Well, OK, so one of those songs... probably when I was a teenager, probably late teens, it was the first time that I heard Helen Reddy's "I Am Woman." 

I just thought it was the most amazing song and hugely understood why this, this anthem kind of became how it exists historically and it continues to be relevant. And I remember being fascinated by the fact that anyone could write something so perfect. I've loved that song for years and I didn't actually make a piece about it until probably 2015, maybe even '16 and it's a piece titled "In Numbers Too Big To Ignore." It was after I was traveling around Winnipeg doing research, and there wasn't a single Indigenous person that I met who had not had an experience with a missing or murdered Indigenous woman. And I was shocked. And in Winnipeg, going around and seeing murals that were made by Native artists on the sides of walls and, of course, this was during what was a very extreme moment of Black Lives Matter, and I'm an educator as well, so supporting these kinds of conversations as much as I could. And yet this was not new to me but the extensive stories that people had to tell me and numbers that were being shared with me. I was shocked. So when I came back, I thought about that song and I made a piece and designed a bead pattern trying to express just a mass amount of, of — I mean, they're beads, but representative of people and so it's a primarily red piece. And at the bottom, it says "in numbers too big to ignore."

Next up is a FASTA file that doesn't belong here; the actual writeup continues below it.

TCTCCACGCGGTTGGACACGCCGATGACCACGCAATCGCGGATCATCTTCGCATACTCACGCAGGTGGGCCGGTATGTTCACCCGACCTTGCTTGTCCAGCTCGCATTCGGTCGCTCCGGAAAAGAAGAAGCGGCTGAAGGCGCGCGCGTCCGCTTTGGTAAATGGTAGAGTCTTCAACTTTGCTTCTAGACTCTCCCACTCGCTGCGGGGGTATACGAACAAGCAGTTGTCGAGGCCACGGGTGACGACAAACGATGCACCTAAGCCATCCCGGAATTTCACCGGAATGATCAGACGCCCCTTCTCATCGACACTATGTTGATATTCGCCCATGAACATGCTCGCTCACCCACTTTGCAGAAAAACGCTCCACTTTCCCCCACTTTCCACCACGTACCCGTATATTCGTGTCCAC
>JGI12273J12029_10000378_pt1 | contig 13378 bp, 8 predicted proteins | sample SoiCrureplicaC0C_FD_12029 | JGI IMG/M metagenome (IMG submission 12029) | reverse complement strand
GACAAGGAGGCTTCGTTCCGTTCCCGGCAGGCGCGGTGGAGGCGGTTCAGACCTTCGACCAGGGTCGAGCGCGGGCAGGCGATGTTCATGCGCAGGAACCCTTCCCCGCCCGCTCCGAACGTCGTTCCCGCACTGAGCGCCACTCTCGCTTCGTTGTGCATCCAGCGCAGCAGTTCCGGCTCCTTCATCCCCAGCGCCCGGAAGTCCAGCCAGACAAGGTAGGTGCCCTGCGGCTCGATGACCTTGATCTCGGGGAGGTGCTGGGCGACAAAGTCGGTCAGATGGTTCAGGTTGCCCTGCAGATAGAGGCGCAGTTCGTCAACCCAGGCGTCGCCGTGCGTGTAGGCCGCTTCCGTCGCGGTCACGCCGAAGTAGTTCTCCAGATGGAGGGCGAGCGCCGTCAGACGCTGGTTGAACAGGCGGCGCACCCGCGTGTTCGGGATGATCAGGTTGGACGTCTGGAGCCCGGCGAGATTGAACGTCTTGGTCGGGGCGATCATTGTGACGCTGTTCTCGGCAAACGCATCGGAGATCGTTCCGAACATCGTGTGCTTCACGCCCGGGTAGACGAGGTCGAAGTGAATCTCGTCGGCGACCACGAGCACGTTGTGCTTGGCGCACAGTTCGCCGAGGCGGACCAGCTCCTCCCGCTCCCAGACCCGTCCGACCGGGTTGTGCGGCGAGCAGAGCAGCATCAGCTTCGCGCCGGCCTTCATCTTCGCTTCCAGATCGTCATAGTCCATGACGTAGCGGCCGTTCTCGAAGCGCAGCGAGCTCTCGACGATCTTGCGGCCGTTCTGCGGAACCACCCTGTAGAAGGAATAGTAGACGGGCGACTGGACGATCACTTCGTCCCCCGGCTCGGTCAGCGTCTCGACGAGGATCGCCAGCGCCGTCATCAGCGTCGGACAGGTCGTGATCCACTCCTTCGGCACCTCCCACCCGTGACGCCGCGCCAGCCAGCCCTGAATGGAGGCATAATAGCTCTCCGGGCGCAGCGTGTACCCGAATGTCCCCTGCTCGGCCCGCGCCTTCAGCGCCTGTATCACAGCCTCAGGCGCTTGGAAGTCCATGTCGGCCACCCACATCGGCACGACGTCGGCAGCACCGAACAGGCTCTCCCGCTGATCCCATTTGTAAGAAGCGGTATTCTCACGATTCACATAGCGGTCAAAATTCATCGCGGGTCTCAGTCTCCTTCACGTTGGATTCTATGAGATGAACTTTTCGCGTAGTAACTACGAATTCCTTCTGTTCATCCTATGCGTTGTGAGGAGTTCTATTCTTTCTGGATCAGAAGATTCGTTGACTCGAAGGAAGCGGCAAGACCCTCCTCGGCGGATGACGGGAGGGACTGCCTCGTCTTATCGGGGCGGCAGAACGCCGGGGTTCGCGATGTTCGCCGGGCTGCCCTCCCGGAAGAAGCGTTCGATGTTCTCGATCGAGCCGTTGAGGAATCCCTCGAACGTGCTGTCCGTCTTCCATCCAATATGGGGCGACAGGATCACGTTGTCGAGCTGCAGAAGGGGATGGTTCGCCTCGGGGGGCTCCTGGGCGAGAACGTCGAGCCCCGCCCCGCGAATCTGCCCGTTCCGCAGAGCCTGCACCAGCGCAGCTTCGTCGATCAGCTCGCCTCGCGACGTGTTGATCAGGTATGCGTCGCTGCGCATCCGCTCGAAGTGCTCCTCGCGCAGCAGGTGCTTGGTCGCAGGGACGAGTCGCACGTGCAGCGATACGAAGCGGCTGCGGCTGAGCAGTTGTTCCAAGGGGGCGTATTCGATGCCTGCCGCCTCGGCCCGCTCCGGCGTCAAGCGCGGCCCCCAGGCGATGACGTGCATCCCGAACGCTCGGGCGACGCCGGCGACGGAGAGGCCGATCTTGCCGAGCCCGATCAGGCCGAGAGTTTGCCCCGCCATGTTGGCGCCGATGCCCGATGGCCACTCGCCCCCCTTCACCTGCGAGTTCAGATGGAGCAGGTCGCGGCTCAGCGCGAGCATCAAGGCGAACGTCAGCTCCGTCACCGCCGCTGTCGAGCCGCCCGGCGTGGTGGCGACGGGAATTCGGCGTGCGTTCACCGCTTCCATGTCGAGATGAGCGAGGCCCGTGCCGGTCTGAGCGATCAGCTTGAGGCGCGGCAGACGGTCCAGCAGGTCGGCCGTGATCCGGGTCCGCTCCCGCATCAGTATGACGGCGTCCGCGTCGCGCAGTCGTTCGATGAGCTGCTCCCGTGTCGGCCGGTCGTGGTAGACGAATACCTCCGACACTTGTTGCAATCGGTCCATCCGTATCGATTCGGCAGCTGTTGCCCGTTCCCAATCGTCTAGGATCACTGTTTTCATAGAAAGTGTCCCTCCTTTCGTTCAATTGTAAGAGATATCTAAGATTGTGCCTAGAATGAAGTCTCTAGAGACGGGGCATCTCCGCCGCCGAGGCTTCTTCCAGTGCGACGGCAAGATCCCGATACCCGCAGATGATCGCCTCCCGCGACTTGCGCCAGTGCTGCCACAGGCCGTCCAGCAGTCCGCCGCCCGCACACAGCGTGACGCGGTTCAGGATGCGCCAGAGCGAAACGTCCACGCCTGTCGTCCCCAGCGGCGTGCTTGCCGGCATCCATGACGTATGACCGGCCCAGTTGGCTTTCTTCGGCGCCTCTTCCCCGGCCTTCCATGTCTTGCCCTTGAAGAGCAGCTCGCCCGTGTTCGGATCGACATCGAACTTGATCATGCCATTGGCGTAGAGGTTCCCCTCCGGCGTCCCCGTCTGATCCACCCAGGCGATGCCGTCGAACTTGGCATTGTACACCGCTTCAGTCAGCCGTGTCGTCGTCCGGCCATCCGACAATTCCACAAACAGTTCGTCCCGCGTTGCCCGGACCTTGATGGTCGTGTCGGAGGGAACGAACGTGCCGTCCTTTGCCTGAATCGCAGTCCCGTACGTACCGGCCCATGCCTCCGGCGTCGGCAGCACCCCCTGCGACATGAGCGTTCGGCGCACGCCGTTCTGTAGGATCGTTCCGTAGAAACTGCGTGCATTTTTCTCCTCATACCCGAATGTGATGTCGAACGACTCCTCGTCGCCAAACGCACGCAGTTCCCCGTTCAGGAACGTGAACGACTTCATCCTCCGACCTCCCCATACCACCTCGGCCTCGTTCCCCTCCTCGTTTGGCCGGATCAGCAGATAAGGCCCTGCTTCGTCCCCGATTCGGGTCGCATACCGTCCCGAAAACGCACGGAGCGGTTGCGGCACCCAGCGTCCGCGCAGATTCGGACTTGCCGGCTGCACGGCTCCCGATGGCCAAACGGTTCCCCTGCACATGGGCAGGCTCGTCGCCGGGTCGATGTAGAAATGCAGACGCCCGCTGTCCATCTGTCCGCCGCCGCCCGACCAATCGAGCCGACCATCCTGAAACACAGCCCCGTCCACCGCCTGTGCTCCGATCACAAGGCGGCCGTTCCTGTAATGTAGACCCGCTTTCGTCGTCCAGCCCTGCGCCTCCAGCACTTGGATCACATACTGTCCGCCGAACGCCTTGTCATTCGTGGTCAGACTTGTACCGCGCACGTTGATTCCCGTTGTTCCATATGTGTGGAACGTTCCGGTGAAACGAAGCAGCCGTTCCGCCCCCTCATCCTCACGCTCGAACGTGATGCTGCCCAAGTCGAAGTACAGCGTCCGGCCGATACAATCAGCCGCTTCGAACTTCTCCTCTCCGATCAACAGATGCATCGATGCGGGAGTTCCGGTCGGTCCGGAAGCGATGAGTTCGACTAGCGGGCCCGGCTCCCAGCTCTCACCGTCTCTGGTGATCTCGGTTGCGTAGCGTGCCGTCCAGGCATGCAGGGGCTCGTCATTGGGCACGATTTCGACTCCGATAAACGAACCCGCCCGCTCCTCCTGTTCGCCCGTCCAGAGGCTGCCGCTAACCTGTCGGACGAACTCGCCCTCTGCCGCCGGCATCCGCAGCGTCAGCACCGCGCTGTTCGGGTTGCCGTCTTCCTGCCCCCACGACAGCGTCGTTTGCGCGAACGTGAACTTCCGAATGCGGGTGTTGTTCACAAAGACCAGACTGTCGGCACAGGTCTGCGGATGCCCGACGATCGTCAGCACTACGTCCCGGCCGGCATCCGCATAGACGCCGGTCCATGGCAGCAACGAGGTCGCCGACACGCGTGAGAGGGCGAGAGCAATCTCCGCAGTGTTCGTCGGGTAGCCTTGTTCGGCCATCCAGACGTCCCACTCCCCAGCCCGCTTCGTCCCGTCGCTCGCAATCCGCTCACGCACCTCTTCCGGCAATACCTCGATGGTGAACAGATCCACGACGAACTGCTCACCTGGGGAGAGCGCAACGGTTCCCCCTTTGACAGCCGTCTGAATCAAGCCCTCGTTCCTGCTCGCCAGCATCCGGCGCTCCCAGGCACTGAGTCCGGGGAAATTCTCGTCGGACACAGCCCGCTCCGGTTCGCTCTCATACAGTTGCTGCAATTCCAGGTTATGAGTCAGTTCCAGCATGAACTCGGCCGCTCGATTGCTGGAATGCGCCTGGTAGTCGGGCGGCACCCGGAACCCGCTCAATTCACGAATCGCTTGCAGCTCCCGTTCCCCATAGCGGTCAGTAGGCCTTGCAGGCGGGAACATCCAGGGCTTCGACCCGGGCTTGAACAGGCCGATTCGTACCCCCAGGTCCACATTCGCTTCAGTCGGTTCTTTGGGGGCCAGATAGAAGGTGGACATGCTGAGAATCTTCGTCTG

Another song that inspired Gibson's artwork is "I've Got To Use My Imagination" by Gladys Knight and The Pips. 

Partially because of the time when it was written and historically like politically what was going on at the time.